The number of tankers sunk by U-boats in the first 3 months of 1942 alone was almost 4 times the number built. Tankers and other ships were urged to hug the coast, and those that could fit took the Cape Cod and Delaware Chesapeake canals. The U.S. clearly had neglected anti-submarine warfare and was unprepared for the onslaught. American cities’ night bright lights also helped to make the sinking of ships easier by providing perfect silhouettes of the tankers for the stalking U-boats. Efforts made to improve the situation included: outdoor lighting was reduced in the eastern seaboard, curtains were drawn to reduce indoor lights, convoys were instituted on the East Coast, and an alternative to tanker shipment, pipeline construction (dubbed Big Inch) from Texas to the East Coast, was initiated in August 1942. Within a year and a half of construction, Big Inch was carrying one-half of all crude moving East through its 1,254 miles by the end of 1943. Little inch, which was 1,475 miles, was built between April 1943 and March 1944 to carry gasoline and other refined products also from the Southwest to the East Coast. By the end of 1944, about 42% of all oil was transported to the east coast through pipelines compared to just 4% at the beginning of 1942.

Map shows Big & Little Inch pipelines, both meet at Little Rock. They go from TX to along top edge of KY and the bottom of PA to the east coast
The 'Big Inch' and 'Little Inch' pipeline construction.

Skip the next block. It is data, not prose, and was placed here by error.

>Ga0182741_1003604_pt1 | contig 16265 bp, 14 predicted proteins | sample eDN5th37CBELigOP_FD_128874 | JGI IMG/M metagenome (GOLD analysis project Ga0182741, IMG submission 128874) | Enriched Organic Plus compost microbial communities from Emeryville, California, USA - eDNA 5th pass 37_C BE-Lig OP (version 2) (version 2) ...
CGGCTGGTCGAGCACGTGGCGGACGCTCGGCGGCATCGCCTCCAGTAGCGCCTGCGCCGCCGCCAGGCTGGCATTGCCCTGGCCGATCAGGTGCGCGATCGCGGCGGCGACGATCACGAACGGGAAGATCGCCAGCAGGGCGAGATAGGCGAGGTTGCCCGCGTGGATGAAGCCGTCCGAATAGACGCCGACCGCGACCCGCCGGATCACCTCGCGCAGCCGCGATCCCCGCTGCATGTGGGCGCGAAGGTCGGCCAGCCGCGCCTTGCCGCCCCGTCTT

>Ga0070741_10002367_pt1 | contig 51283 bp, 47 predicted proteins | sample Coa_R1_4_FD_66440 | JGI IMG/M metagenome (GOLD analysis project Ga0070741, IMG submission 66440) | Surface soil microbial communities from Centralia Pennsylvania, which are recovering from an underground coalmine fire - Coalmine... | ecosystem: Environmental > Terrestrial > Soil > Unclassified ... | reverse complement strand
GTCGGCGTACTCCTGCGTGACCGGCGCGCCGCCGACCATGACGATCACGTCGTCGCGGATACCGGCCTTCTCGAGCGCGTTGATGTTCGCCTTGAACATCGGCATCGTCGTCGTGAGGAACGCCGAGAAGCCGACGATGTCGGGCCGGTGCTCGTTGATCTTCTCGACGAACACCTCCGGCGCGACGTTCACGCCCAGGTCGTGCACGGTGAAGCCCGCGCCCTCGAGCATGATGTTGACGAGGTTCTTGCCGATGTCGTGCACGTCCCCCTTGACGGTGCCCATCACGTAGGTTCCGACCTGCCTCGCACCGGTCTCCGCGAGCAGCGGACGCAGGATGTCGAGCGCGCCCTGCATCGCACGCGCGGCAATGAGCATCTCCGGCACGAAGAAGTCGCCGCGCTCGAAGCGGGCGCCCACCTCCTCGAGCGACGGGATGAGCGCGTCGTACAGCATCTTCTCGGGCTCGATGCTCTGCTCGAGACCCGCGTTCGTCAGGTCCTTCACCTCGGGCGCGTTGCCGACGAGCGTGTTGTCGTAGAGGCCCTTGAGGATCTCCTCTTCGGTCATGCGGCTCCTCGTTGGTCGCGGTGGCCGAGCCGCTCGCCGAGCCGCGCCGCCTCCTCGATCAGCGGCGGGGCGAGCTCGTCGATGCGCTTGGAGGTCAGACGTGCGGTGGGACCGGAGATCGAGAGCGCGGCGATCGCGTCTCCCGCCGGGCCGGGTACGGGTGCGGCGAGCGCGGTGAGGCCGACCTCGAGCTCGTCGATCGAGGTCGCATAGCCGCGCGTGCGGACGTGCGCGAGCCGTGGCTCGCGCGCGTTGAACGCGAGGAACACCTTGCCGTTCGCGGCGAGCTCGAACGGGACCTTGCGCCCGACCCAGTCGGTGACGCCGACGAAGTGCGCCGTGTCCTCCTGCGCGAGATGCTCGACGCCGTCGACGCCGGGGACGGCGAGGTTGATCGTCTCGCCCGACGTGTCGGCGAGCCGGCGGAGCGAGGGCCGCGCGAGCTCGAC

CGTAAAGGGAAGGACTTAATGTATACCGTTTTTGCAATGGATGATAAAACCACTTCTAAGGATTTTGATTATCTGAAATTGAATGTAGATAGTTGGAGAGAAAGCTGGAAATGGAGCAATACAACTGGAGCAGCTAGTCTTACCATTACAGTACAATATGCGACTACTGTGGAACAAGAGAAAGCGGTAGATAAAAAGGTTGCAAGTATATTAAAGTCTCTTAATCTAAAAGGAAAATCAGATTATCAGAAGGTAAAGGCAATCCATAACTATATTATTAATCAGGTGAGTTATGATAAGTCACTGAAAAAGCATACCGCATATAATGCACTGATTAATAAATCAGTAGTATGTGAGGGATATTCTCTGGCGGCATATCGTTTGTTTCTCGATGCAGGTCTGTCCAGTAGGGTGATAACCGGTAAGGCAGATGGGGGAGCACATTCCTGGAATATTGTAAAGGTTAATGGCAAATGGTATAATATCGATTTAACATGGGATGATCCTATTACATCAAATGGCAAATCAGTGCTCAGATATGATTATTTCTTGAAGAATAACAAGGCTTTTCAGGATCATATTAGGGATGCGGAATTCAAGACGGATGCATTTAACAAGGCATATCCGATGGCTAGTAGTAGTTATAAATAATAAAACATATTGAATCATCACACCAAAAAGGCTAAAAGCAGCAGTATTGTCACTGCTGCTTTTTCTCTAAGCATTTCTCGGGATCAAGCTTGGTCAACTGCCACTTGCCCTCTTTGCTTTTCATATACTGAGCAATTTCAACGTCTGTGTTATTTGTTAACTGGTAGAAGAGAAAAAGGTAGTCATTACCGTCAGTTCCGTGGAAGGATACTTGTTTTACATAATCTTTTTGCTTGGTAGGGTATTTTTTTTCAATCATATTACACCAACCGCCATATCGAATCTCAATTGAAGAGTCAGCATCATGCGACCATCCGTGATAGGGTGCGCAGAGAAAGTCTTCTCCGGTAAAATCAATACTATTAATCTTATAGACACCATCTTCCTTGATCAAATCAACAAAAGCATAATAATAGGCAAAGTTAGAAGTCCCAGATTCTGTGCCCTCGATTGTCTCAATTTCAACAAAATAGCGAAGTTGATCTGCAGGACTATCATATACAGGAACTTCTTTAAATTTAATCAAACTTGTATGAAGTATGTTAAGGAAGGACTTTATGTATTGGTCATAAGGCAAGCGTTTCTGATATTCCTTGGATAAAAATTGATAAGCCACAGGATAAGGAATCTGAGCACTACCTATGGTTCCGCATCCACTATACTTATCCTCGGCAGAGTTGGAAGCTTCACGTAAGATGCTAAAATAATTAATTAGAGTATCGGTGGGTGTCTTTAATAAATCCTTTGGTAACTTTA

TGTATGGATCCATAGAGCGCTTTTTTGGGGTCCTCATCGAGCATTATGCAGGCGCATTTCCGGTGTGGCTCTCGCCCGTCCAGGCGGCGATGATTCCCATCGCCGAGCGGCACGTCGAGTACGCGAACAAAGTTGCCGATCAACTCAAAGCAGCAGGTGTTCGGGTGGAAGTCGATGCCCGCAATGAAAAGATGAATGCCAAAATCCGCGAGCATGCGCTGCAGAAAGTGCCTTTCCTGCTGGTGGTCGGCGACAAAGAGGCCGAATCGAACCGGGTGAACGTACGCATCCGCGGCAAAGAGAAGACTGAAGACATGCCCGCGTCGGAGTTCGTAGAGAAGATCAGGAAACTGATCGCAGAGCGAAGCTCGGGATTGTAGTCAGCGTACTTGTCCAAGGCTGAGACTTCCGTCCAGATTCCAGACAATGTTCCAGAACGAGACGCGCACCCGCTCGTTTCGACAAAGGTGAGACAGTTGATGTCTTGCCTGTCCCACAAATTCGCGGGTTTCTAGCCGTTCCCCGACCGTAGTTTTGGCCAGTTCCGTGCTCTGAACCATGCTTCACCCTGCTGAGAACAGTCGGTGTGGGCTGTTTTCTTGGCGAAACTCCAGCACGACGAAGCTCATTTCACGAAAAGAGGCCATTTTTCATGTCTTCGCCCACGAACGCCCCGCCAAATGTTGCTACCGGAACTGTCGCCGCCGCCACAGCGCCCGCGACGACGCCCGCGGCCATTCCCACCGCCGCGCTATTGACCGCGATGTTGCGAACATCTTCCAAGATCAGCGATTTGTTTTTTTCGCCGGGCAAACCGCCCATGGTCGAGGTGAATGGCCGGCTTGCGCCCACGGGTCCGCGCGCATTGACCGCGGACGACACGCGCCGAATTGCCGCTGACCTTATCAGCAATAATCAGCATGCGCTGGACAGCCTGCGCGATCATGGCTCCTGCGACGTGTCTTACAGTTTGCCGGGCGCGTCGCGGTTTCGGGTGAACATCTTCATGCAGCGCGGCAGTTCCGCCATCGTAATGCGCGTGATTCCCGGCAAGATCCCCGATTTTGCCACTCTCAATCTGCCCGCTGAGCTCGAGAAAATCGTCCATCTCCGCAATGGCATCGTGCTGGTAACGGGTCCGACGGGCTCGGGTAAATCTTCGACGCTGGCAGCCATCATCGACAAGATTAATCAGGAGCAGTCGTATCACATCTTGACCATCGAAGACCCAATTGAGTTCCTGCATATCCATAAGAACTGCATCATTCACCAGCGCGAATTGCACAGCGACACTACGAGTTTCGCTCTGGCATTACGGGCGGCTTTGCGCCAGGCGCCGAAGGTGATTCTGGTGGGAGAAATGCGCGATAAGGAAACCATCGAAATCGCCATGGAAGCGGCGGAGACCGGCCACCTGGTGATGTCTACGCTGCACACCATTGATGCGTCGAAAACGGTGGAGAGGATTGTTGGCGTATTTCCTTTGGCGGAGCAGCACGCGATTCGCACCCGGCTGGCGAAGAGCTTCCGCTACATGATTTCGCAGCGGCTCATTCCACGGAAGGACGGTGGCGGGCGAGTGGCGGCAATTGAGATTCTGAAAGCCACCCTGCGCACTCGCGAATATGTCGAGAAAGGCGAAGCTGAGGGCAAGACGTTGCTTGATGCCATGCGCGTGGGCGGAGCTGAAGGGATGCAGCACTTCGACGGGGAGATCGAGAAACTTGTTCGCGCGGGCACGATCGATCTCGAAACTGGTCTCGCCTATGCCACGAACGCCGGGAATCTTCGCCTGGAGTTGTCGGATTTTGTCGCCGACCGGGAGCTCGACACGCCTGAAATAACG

Credit: Eaglespeak

The Germans had two significant advantages in the successful U-boat campaign. They changed their code procedures so that the British couldn’t read their U-boat signals while breaking the ciphers that governed the movement of Anglo-American convoys. The battle became even worse for the Americans with new, improved, and larger U-boats. In addition, the Germans introduced large underwater supply ships that could deliver fuel and food to the U-boats. These caused the Allied losses to mount significantly. For example, the U.S. lost 25% of its total tanker tonnage in 1942, and by mid-December, only about two months supply of fuel oil for ships was left. In 1943, the defeat of German U-boats was, therefore, made a top priority if there was going to be a shift in the conduct of the war. To illustrate the seriousness of the situation: in March, the U-boats sank 108 ships!

Black and white photo of a U-boat
German U-boat U-25.
Credit: Wikimedia Commons